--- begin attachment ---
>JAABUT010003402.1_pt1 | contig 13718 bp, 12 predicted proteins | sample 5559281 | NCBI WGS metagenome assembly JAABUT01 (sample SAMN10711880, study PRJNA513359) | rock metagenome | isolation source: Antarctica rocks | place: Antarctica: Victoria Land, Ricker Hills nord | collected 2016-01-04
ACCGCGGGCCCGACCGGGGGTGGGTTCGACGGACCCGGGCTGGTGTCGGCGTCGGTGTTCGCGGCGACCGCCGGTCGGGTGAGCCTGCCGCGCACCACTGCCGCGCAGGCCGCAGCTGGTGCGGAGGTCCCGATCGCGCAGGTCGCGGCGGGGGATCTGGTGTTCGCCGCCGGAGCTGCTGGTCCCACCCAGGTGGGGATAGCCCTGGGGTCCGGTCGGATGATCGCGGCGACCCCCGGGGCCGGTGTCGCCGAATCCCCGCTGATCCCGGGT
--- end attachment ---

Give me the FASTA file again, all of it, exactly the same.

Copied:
>JAABUT010003402.1_pt1 | contig 13718 bp, 12 predicted proteins | sample 5559281 | NCBI WGS metagenome assembly JAABUT01 (sample SAMN10711880, study PRJNA513359) | rock metagenome | isolation source: Antarctica rocks | place: Antarctica: Victoria Land, Ricker Hills nord | collected 2016-01-04
ACCGCGGGCCCGACCGGGGGTGGGTTCGACGGACCCGGGCTGGTGTCGGCGTCGGTGTTCGCGGCGACCGCCGGTCGGGTGAGCCTGCCGCGCACCACTGCCGCGCAGGCCGCAGCTGGTGCGGAGGTCCCGATCGCGCAGGTCGCGGCGGGGGATCTGGTGTTCGCCGCCGGAGCTGCTGGTCCCACCCAGGTGGGGATAGCCCTGGGGTCCGGTCGGATGATCGCGGCGACCCCCGGGGCCGGTGTCGCCGAATCCCCGCTGATCCCGGGT